Abstract/Details

Effects of environmental experience on behavior and neuronal activity in nucleus accumbens core and shell in an appetitive learning task


2006 2006

Other formats: Order a copy

Abstract (summary)

Anatomical, pharmacological, and electrophysiological investigations have established the involvement of the nucleus accumbens (NAcc) in appetitive behavior and reinforcement learning. Based upon anatomical and functional differences, NAcc has been divided into core and shell regions; however, assessment of neuronal responding in these brain areas during the acquisition of a learned appetitive behavioral response has remained largely unexplored. Other contemporary research shows that exposure to environmental enrichment alters appetitive behavior, learning, and NAcc function. To investigate the impact of differential environmental experience on these phenomena, behavior and neuronal activity in both NAcc core and shell was recorded from environmentally enriched (EE), socially isolated th, and socially housed (SH) rats during acquisition of a three-phase, operant-shaping procedure for sucrose reinforcement. Behavioral assessment revealed that SI rats exhibited less discriminative appetitive behavior than EE rats during the third phase of training. Neuronal recordings were collected during the first training session, the third training session, and post-acquisition (PTA) sessions of the phase-three training protocol. Changes in the firing rate of core and shell neurons were evaluated during nose-poke cue (trial onset), good poke (operant response), feeder cue (indicating sucrose availability), and sucrose delivery (consummatory response). During the first training session, EE rats exhibited a greater proportion of neuronal responses during good poke in core and during sucrose delivery in core and shell. During the third training session, when learning differences were apparent in EE and SI rats, a greater proportion of core neurons in EE relative to SI rats increased their firing rate during both nose-poke cue and feeder cue. Also, cumulative responses in core neurons were more numerous in EE rats during the four assessed events in this session. In addition, overall responding in shell neurons decreased during all three appetitive task events (nose-poke cue, good poke, and feeder cue) in PTA recordings relative to the first training session. Likewise, the response magnitudes of shell excitations overall were significantly reduced during nose-poke cue and feeder cue in the PTA recordings relative to the first training session. Collectively, these recordings reveal neuronal correlates of the dispositional and learning differences in EE and SI rats while further implicating the NAcc core in reinforcement learning and NAcc shell in appetitive flexible, approach behavior prior to contextual familiarity.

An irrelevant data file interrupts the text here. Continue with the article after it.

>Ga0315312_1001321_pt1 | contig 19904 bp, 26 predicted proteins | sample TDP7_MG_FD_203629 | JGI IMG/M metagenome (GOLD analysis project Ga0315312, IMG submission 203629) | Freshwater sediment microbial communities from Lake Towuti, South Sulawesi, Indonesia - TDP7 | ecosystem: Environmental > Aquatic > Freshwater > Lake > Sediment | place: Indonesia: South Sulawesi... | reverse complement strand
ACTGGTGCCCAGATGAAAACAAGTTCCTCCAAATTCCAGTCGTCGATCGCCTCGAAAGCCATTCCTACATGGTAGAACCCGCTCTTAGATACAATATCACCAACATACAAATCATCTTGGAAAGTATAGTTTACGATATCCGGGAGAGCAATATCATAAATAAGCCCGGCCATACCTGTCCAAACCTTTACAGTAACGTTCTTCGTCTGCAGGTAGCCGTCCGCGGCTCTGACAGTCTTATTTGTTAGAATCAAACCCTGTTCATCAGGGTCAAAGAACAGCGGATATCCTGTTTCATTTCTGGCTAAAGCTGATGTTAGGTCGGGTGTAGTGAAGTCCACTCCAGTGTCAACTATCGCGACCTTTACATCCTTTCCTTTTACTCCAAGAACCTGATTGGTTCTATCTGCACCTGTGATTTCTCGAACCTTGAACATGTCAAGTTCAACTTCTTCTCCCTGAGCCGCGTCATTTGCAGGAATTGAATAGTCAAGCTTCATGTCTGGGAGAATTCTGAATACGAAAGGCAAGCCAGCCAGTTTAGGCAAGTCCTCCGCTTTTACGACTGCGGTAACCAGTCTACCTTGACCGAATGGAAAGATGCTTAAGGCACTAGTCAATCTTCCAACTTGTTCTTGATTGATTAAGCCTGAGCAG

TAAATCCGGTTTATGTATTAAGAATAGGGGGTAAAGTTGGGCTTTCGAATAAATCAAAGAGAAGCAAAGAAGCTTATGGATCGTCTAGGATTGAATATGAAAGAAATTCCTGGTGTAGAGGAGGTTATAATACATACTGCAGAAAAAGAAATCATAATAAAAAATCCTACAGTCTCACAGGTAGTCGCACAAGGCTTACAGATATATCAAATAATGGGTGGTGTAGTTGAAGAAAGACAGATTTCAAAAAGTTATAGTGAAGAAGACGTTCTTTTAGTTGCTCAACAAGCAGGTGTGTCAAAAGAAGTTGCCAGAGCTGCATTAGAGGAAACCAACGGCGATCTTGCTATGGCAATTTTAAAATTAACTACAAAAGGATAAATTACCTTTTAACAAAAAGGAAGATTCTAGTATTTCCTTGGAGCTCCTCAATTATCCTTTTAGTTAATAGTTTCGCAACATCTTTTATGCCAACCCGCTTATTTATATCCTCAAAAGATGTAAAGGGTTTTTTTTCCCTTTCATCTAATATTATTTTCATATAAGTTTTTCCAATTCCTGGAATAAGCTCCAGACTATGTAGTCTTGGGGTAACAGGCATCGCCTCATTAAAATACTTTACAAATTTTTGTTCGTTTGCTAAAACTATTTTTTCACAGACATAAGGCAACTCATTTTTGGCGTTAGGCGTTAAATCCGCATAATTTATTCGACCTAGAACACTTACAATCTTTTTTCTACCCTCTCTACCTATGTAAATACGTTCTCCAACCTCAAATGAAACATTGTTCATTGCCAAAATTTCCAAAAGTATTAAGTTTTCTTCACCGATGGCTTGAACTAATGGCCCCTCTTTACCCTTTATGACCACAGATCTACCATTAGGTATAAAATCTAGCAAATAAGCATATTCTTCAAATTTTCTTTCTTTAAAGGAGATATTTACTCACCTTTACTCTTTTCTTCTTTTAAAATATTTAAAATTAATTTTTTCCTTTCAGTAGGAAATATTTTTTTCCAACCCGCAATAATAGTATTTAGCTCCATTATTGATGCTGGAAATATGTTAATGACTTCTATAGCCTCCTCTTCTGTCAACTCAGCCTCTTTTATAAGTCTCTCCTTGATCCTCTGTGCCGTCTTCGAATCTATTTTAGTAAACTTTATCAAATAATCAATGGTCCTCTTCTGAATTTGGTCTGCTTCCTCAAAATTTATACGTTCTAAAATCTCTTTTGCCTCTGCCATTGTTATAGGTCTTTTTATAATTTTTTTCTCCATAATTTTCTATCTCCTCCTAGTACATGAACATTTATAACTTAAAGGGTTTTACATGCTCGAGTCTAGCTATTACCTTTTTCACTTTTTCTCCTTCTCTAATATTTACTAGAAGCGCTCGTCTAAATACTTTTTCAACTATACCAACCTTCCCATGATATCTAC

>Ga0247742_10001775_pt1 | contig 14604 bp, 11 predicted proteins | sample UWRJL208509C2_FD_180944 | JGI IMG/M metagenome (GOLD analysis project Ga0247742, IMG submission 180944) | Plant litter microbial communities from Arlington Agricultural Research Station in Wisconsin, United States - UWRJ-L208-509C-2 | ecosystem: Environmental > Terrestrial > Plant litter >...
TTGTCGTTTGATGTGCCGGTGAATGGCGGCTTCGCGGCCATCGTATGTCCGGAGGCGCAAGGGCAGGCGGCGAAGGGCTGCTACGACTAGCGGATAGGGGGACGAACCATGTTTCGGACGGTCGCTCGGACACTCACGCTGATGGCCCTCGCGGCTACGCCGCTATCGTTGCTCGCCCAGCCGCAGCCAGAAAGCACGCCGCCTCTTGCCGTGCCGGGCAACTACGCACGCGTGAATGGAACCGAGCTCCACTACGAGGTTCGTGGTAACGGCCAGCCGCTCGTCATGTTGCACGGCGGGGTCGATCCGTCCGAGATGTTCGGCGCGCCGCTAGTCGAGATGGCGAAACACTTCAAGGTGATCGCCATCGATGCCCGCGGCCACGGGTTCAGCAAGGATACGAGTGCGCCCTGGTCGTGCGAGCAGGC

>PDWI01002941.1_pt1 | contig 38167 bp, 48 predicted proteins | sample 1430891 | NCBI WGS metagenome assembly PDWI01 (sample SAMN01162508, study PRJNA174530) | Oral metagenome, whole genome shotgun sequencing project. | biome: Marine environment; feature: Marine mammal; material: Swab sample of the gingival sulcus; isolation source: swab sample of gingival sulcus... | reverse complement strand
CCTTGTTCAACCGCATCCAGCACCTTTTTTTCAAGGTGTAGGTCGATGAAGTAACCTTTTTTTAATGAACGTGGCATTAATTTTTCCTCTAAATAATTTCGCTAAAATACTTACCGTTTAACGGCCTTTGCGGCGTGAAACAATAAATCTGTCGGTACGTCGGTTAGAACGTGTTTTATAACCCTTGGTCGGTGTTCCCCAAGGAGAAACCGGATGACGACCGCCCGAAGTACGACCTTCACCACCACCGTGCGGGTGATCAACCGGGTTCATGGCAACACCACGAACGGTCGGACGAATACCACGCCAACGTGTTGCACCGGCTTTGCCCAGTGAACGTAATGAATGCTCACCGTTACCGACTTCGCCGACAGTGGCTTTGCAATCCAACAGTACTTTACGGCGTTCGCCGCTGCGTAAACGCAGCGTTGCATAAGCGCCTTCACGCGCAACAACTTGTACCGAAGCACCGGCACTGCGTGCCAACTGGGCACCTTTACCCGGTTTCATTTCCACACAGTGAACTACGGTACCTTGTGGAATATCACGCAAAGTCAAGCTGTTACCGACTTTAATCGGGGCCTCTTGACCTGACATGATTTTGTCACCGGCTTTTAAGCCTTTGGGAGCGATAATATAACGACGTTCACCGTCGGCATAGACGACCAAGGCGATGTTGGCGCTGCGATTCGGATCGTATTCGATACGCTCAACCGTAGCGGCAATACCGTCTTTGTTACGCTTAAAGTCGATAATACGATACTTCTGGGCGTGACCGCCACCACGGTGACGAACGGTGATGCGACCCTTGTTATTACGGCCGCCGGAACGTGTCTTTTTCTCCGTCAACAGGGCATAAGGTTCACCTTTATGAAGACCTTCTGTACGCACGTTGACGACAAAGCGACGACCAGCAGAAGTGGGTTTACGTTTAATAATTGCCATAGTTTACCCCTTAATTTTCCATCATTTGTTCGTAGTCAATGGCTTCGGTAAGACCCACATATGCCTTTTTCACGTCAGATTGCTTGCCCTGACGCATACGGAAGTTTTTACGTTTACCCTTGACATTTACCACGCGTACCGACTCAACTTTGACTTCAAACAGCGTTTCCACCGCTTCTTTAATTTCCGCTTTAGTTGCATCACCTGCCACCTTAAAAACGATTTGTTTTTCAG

Indexing (details)


Subject
Neurology;
Physiological psychology
Classification
0317: Neurology
0989: Physiological psychology
Identifier / keyword
Psychology; Biological sciences; Appetitive learning; Neuronal activity; Nucleus accumbens
Title
Effects of environmental experience on behavior and neuronal activity in nucleus accumbens core and shell in an appetitive learning task
Author
Wood, David A.
Number of pages
125
Publication year
2006
Degree date
2006
School code
0093
Source
DAI-B 67/06, Dissertation Abstracts International
Place of publication
Ann Arbor
Country of publication
United States
ISBN
9780542717819
Advisor
Rebec, George V.
University/institution
Indiana University
University location
United States -- Indiana
Degree
Ph.D.
Source type
Dissertations & Theses
Language
English
Document type
Dissertation/Thesis
Dissertation/thesis number
3219918
ProQuest document ID
305331562
Copyright
Database copyright ProQuest LLC; ProQuest does not claim copyright in the individual underlying works.
Document URL
http://search.proquest.com/docview/305331562
Access the complete full text

You can get the full text of this document if it is part of your institution's ProQuest subscription.

Try one of the following:

  • Connect to ProQuest through your library network and search for the document from there.
  • Request the document from your library.
  • Go to the ProQuest login page and enter a ProQuest or My Research username / password.